And then it’s the 9th February 2016 and I’m at a loose end in Truro one late afternoon, in that strange time in between arriving some where new and settling in to the groove and geography of the place. I’m wandering, as I usually do when I arrive in a strange town, up alley, down street. Stare in windows, map the town in my head, pick out likely places to eat and drink. Down one of those streets I found an Oxfam bookshop. I duck into the shop, half to warm up from the chill outside and half to browse the books and CDs and records that I know will be inside. I knew I’d hit gold when I found Dire Straits ‘On Every Street’, their last album, on CD, for just a couple of quid. Moving round the shop I also picked up a paperback of James Joyce’s ‘Dubliners’. I’d heard it was a classic and looked forward to a good read. Although I did discover a couple of weeks later that it wasn’t an entirely accurate depiction of modern day Dublin life. Oh no, the streets may be the same, the cabs may now be self-powered rather than horse drawn and the tram may have returned to the city but sure as sure can be, nobody wears hats anymore!
I spent some time browsing the old 19th century and early 20th century books they had on display before finding myself at the Art section, and that pull, that tweak, that twinge was still there. I still wanted to draw. My eyes fell upon a pair of hardback books on the shelf – ‘Drawing on the Right Side of the Brain’ by Betty Edwards. Intrigued I pulled one of the copies off the shelf and started leafing through, absolutely fascinating reading – she agreed with Oliver James. or I should say Oliver James agreed with her as this book was over 25 years old and was a revision of her 1979 original version. Anyone can draw. That was the claim laid down in this book and there were ‘before’ and ‘after’ examples to ‘prove’ it.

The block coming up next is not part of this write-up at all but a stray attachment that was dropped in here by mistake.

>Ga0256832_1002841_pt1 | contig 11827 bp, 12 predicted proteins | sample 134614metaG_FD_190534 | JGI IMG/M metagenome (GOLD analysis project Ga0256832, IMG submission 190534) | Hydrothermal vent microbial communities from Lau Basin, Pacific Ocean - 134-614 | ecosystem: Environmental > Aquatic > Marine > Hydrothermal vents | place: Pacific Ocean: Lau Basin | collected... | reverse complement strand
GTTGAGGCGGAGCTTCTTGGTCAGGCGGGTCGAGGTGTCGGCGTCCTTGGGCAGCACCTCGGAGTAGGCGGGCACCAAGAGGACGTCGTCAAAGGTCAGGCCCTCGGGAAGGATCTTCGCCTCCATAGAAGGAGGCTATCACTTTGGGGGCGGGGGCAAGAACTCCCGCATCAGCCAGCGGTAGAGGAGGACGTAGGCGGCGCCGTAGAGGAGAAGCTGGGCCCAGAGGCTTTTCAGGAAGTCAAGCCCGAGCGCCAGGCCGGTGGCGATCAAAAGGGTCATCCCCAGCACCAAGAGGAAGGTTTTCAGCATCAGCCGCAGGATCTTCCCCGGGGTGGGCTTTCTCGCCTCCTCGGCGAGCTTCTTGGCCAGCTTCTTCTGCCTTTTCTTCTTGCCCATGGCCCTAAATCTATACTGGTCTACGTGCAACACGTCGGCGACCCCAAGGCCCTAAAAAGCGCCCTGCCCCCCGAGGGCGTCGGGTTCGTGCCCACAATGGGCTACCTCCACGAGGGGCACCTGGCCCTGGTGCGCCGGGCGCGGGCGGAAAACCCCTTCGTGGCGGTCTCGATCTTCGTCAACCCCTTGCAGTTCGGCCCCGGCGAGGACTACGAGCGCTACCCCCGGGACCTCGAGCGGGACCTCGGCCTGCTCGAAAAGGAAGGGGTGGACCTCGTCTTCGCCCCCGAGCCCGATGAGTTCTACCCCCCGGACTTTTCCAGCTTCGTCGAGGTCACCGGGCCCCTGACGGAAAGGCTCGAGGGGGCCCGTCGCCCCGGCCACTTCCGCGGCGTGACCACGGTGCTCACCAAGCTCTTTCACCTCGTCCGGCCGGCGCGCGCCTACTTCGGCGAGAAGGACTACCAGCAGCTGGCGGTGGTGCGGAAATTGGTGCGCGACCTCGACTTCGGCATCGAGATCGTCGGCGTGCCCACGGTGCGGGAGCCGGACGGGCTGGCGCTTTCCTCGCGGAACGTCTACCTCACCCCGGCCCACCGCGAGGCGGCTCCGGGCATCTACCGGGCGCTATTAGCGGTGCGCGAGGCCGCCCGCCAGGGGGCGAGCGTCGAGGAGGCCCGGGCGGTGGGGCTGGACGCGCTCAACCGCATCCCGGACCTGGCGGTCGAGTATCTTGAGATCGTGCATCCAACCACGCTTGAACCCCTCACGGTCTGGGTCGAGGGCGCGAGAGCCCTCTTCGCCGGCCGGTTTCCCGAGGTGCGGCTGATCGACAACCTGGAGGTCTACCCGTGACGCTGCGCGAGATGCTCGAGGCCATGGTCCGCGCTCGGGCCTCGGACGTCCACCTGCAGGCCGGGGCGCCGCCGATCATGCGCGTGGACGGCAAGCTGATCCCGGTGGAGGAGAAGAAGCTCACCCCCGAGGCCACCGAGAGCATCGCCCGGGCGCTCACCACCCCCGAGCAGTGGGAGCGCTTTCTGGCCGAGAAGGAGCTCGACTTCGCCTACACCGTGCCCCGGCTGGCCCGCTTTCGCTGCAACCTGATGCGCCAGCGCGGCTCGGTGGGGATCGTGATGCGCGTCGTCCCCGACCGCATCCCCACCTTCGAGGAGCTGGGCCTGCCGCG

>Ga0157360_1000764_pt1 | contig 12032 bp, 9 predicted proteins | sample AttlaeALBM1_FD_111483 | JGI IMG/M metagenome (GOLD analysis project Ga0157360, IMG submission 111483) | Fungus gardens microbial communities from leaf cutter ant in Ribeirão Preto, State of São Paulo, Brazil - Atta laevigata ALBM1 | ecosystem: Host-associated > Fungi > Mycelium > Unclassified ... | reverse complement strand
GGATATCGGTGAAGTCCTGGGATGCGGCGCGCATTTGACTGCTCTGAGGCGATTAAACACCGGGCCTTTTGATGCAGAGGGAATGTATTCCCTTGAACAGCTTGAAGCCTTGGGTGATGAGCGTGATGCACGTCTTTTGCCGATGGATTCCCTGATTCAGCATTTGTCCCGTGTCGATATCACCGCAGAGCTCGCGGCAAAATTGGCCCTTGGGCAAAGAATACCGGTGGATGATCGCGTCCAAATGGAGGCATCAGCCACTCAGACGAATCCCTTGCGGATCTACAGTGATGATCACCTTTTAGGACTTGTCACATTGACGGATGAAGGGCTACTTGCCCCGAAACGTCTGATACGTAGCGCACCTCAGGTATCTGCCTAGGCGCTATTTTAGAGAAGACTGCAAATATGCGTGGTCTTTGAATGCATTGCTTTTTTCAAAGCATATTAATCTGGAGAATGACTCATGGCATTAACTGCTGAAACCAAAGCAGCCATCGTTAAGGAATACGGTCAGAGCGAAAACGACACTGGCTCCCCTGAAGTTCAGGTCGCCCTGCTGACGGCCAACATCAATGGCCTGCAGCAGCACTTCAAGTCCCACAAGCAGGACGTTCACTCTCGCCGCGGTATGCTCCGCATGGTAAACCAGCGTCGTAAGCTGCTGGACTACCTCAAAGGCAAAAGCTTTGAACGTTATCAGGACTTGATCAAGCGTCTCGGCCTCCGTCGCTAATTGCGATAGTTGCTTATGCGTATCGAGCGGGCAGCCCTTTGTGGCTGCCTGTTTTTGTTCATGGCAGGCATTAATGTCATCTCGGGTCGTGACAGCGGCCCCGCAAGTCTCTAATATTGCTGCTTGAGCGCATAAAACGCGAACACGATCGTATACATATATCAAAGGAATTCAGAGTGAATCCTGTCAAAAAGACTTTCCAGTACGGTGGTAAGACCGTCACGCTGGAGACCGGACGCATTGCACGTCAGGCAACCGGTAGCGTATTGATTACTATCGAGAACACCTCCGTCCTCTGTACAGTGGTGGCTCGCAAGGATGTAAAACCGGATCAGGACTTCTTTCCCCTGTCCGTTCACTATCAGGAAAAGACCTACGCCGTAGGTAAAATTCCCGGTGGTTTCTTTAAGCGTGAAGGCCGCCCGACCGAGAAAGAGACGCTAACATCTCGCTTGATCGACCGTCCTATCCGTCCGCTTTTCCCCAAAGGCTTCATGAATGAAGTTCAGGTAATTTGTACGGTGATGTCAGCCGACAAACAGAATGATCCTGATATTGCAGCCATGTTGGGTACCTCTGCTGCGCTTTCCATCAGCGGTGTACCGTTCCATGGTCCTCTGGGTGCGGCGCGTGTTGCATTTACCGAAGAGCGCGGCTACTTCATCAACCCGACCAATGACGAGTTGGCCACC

How could I not be persuaded by these examples? Those ‘before’ images were light years in advance of mine, and the ‘after’ images, some just a few days or weeks after the former had been drawn, seemed to me to be almost miraculous advancements. So I added this £2.49 book to my pile of charity shop bargains and headed to the pub.